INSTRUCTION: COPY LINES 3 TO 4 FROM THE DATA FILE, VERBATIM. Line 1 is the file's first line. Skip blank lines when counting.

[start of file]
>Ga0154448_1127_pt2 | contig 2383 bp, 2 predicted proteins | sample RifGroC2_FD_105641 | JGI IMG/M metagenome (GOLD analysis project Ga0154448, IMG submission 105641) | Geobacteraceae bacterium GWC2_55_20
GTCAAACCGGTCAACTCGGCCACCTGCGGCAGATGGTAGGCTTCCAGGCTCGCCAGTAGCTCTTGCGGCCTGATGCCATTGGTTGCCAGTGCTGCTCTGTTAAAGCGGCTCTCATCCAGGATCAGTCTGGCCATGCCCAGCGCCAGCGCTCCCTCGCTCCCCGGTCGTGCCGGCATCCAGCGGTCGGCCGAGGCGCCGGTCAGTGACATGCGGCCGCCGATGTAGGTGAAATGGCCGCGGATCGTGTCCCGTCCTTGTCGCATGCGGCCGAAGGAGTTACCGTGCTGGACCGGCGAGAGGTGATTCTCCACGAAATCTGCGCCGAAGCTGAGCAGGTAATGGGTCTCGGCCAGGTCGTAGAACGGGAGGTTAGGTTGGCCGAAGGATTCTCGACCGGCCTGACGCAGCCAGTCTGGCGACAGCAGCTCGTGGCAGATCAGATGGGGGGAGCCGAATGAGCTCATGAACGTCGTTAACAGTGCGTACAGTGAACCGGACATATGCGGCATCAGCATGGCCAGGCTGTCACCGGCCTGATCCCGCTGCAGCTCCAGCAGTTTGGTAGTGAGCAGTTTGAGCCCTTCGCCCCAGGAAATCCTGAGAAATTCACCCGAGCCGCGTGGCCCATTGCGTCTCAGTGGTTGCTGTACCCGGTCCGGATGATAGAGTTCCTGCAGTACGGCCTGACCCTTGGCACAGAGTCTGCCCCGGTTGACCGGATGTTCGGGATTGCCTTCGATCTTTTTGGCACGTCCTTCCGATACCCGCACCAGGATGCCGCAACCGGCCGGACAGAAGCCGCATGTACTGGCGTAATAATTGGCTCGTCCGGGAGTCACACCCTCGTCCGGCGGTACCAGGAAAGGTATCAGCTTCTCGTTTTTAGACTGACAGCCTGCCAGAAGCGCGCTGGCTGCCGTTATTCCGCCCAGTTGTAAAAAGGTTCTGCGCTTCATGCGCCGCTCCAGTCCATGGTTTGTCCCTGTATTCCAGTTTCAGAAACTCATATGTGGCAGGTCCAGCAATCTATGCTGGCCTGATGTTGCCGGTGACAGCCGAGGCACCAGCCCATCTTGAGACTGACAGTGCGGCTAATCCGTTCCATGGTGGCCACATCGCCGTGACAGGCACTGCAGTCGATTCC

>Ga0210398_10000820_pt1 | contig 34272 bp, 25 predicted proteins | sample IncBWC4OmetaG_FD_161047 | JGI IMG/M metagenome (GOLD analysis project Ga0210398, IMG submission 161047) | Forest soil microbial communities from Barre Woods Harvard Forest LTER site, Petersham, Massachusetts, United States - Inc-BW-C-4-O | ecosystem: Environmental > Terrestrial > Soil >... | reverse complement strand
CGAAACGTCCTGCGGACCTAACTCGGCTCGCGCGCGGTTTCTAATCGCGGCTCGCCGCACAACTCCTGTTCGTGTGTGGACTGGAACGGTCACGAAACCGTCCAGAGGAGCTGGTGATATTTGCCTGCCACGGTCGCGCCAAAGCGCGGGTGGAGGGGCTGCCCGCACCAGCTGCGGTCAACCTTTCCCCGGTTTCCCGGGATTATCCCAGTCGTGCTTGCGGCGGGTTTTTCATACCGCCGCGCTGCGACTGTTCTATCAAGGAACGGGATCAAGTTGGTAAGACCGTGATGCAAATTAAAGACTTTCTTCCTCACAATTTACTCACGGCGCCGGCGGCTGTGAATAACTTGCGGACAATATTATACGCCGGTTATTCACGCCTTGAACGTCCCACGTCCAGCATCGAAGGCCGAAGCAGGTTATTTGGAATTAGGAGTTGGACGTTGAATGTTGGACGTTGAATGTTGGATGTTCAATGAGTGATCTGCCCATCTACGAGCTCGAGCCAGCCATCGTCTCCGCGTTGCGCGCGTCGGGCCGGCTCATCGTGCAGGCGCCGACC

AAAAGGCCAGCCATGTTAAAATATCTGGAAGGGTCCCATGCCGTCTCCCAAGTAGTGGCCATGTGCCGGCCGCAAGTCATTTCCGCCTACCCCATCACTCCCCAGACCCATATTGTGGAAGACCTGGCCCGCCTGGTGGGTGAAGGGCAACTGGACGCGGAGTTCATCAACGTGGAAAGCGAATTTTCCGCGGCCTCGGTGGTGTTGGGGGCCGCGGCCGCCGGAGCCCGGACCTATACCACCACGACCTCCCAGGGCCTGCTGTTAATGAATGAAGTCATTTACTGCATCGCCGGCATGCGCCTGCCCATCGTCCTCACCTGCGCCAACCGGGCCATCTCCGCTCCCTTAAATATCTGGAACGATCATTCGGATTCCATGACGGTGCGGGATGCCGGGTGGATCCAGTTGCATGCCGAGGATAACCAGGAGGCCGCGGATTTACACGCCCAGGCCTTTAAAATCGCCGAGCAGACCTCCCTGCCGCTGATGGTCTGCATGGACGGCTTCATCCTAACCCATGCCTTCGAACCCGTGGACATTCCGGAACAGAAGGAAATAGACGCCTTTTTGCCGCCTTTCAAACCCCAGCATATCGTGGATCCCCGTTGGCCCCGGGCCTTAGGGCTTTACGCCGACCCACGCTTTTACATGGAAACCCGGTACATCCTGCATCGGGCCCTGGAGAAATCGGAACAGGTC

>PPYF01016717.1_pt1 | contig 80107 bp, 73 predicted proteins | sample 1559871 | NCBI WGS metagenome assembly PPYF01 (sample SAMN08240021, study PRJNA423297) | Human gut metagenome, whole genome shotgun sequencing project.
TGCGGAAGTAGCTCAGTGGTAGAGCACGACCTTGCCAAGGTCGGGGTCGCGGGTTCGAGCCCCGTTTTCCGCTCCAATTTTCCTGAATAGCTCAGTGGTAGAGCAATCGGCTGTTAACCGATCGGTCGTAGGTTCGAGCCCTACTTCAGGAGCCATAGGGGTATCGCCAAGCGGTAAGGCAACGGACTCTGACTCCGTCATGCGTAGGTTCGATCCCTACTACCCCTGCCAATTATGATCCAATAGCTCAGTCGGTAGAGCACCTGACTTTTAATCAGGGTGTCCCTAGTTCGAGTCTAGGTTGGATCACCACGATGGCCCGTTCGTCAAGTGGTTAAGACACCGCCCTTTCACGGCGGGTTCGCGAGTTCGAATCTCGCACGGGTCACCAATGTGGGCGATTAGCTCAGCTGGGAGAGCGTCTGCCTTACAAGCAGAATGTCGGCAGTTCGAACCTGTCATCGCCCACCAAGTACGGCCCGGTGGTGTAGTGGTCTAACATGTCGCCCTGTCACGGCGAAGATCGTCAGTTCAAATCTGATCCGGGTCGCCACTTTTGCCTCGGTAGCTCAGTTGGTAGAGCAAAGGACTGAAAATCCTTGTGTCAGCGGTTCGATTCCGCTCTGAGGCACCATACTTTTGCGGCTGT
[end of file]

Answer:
>Ga0210398_10000820_pt1 | contig 34272 bp, 25 predicted proteins | sample IncBWC4OmetaG_FD_161047 | JGI IMG/M metagenome (GOLD analysis project Ga0210398, IMG submission 161047) | Forest soil microbial communities from Barre Woods Harvard Forest LTER site, Petersham, Massachusetts, United States - Inc-BW-C-4-O | ecosystem: Environmental > Terrestrial > Soil >... | reverse complement strand
CGAAACGTCCTGCGGACCTAACTCGGCTCGCGCGCGGTTTCTAATCGCGGCTCGCCGCACAACTCCTGTTCGTGTGTGGACTGGAACGGTCACGAAACCGTCCAGAGGAGCTGGTGATATTTGCCTGCCACGGTCGCGCCAAAGCGCGGGTGGAGGGGCTGCCCGCACCAGCTGCGGTCAACCTTTCCCCGGTTTCCCGGGATTATCCCAGTCGTGCTTGCGGCGGGTTTTTCATACCGCCGCGCTGCGACTGTTCTATCAAGGAACGGGATCAAGTTGGTAAGACCGTGATGCAAATTAAAGACTTTCTTCCTCACAATTTACTCACGGCGCCGGCGGCTGTGAATAACTTGCGGACAATATTATACGCCGGTTATTCACGCCTTGAACGTCCCACGTCCAGCATCGAAGGCCGAAGCAGGTTATTTGGAATTAGGAGTTGGACGTTGAATGTTGGACGTTGAATGTTGGATGTTCAATGAGTGATCTGCCCATCTACGAGCTCGAGCCAGCCATCGTCTCCGCGTTGCGCGCGTCGGGCCGGCTCATCGTGCAGGCGCCGACC